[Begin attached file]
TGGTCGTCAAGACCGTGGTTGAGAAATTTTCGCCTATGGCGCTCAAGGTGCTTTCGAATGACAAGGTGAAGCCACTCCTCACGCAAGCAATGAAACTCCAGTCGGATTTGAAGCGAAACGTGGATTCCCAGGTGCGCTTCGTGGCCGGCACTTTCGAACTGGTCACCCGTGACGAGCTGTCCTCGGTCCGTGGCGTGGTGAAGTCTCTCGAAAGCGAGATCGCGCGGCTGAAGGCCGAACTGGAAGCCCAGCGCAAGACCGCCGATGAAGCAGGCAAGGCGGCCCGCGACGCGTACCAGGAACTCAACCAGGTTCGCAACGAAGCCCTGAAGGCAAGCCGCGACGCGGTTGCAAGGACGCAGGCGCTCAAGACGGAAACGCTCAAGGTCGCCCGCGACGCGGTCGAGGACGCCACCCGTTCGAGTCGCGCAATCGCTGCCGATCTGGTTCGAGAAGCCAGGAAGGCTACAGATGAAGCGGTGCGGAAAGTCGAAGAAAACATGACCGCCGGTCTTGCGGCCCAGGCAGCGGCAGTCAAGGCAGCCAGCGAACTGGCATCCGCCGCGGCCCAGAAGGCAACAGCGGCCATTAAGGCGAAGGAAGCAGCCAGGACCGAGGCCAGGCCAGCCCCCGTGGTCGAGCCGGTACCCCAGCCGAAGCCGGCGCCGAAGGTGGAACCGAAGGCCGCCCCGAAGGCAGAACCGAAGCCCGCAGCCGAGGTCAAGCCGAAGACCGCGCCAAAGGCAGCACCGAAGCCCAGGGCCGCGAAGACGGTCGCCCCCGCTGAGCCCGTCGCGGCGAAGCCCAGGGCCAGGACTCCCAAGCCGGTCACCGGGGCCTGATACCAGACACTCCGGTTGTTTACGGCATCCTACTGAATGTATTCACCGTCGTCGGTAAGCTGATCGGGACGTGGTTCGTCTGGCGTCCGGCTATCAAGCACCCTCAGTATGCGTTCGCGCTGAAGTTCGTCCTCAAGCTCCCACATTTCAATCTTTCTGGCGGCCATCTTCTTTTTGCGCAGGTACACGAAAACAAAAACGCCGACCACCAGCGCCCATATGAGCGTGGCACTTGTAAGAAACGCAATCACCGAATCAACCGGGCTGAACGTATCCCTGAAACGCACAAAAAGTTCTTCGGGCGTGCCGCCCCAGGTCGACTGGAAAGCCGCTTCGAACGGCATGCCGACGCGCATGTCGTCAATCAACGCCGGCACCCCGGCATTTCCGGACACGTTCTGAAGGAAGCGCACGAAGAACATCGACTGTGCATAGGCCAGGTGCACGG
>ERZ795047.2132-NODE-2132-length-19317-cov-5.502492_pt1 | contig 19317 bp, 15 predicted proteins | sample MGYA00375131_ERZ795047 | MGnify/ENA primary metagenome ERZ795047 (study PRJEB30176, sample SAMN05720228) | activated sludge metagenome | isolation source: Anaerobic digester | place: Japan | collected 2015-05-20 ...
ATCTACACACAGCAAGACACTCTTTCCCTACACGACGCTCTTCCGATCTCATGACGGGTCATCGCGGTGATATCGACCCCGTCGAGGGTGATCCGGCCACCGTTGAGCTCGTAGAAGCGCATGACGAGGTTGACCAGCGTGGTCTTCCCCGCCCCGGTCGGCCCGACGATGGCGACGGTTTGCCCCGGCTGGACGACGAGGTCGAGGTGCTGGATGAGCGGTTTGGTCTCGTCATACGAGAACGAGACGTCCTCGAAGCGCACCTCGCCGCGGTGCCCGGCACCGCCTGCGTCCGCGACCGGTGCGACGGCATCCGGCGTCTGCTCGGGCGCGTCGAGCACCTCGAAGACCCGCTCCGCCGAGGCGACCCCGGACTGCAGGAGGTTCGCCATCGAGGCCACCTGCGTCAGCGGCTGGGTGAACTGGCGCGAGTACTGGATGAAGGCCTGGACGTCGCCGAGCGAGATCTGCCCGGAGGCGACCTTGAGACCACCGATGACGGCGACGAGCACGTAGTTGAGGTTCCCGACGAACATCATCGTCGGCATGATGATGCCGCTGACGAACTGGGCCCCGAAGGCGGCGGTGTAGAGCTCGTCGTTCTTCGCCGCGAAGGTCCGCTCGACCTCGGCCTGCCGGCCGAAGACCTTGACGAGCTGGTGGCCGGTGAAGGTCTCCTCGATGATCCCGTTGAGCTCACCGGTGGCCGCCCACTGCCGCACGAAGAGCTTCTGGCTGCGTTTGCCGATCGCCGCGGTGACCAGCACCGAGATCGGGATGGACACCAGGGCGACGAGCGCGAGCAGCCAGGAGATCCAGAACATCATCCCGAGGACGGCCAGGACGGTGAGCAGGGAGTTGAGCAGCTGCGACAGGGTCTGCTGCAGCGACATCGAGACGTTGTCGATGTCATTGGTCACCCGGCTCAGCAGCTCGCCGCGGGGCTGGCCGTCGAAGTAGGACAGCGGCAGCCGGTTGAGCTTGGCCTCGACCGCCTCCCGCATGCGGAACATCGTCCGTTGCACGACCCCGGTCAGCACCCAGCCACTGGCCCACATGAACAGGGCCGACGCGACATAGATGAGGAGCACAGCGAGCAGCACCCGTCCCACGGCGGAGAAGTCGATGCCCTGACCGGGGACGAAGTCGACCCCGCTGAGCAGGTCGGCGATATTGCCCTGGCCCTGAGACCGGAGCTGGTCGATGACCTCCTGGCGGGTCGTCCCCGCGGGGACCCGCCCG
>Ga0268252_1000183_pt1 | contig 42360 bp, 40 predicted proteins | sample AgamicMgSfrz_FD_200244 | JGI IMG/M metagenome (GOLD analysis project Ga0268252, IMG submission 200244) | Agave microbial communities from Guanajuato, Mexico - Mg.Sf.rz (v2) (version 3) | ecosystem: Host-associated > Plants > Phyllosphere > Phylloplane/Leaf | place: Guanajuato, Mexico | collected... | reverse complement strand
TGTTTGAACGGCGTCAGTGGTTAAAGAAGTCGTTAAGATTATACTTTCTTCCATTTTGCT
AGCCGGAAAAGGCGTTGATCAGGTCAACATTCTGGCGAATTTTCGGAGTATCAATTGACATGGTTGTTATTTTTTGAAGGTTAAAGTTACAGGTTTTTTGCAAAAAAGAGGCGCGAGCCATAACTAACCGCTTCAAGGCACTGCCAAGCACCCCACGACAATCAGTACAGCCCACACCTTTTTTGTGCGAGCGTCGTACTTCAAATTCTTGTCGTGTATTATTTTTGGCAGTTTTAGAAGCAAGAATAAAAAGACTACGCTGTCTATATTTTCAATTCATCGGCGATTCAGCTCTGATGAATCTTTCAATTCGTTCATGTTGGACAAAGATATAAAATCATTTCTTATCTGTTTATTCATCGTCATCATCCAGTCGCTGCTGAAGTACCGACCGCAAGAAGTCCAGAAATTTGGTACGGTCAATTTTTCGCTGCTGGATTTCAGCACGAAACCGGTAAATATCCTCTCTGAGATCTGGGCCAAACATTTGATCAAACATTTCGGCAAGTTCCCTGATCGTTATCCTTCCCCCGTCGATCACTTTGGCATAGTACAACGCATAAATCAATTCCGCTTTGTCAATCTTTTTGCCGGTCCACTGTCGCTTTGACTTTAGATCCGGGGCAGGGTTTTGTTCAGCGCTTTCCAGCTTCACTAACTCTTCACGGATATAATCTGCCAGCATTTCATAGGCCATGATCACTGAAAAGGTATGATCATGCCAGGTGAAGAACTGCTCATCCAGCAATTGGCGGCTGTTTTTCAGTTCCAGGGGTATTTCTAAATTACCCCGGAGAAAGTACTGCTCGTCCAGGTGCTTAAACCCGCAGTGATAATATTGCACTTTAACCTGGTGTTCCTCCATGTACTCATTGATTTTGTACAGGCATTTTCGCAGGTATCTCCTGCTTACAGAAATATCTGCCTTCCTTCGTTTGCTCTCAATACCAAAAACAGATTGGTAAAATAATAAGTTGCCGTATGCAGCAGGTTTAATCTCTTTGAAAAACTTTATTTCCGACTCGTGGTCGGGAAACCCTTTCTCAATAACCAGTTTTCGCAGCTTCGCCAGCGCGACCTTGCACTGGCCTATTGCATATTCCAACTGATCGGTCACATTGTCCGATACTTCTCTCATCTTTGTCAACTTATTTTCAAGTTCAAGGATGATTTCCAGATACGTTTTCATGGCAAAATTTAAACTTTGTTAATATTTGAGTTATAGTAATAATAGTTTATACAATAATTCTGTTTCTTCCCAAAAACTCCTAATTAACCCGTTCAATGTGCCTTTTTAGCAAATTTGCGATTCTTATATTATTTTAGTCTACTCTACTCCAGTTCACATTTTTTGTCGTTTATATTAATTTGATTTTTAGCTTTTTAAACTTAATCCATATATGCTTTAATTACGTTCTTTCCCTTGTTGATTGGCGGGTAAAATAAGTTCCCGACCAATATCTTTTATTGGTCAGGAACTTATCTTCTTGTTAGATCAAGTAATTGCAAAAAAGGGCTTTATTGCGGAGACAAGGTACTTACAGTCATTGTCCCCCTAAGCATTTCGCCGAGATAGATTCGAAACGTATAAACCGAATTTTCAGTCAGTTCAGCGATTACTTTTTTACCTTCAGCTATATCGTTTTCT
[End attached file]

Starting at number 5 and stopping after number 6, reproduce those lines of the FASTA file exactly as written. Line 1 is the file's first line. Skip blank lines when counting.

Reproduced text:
TGTTTGAACGGCGTCAGTGGTTAAAGAAGTCGTTAAGATTATACTTTCTTCCATTTTGCT
AGCCGGAAAAGGCGTTGATCAGGTCAACATTCTGGCGAATTTTCGGAGTATCAATTGACATGGTTGTTATTTTTTGAAGGTTAAAGTTACAGGTTTTTTGCAAAAAAGAGGCGCGAGCCATAACTAACCGCTTCAAGGCACTGCCAAGCACCCCACGACAATCAGTACAGCCCACACCTTTTTTGTGCGAGCGTCGTACTTCAAATTCTTGTCGTGTATTATTTTTGGCAGTTTTAGAAGCAAGAATAAAAAGACTACGCTGTCTATATTTTCAATTCATCGGCGATTCAGCTCTGATGAATCTTTCAATTCGTTCATGTTGGACAAAGATATAAAATCATTTCTTATCTGTTTATTCATCGTCATCATCCAGTCGCTGCTGAAGTACCGACCGCAAGAAGTCCAGAAATTTGGTACGGTCAATTTTTCGCTGCTGGATTTCAGCACGAAACCGGTAAATATCCTCTCTGAGATCTGGGCCAAACATTTGATCAAACATTTCGGCAAGTTCCCTGATCGTTATCCTTCCCCCGTCGATCACTTTGGCATAGTACAACGCATAAATCAATTCCGCTTTGTCAATCTTTTTGCCGGTCCACTGTCGCTTTGACTTTAGATCCGGGGCAGGGTTTTGTTCAGCGCTTTCCAGCTTCACTAACTCTTCACGGATATAATCTGCCAGCATTTCATAGGCCATGATCACTGAAAAGGTATGATCATGCCAGGTGAAGAACTGCTCATCCAGCAATTGGCGGCTGTTTTTCAGTTCCAGGGGTATTTCTAAATTACCCCGGAGAAAGTACTGCTCGTCCAGGTGCTTAAACCCGCAGTGATAATATTGCACTTTAACCTGGTGTTCCTCCATGTACTCATTGATTTTGTACAGGCATTTTCGCAGGTATCTCCTGCTTACAGAAATATCTGCCTTCCTTCGTTTGCTCTCAATACCAAAAACAGATTGGTAAAATAATAAGTTGCCGTATGCAGCAGGTTTAATCTCTTTGAAAAACTTTATTTCCGACTCGTGGTCGGGAAACCCTTTCTCAATAACCAGTTTTCGCAGCTTCGCCAGCGCGACCTTGCACTGGCCTATTGCATATTCCAACTGATCGGTCACATTGTCCGATACTTCTCTCATCTTTGTCAACTTATTTTCAAGTTCAAGGATGATTTCCAGATACGTTTTCATGGCAAAATTTAAACTTTGTTAATATTTGAGTTATAGTAATAATAGTTTATACAATAATTCTGTTTCTTCCCAAAAACTCCTAATTAACCCGTTCAATGTGCCTTTTTAGCAAATTTGCGATTCTTATATTATTTTAGTCTACTCTACTCCAGTTCACATTTTTTGTCGTTTATATTAATTTGATTTTTAGCTTTTTAAACTTAATCCATATATGCTTTAATTACGTTCTTTCCCTTGTTGATTGGCGGGTAAAATAAGTTCCCGACCAATATCTTTTATTGGTCAGGAACTTATCTTCTTGTTAGATCAAGTAATTGCAAAAAAGGGCTTTATTGCGGAGACAAGGTACTTACAGTCATTGTCCCCCTAAGCATTTCGCCGAGATAGATTCGAAACGTATAAACCGAATTTTCAGTCAGTTCAGCGATTACTTTTTTACCTTCAGCTATATCGTTTTCT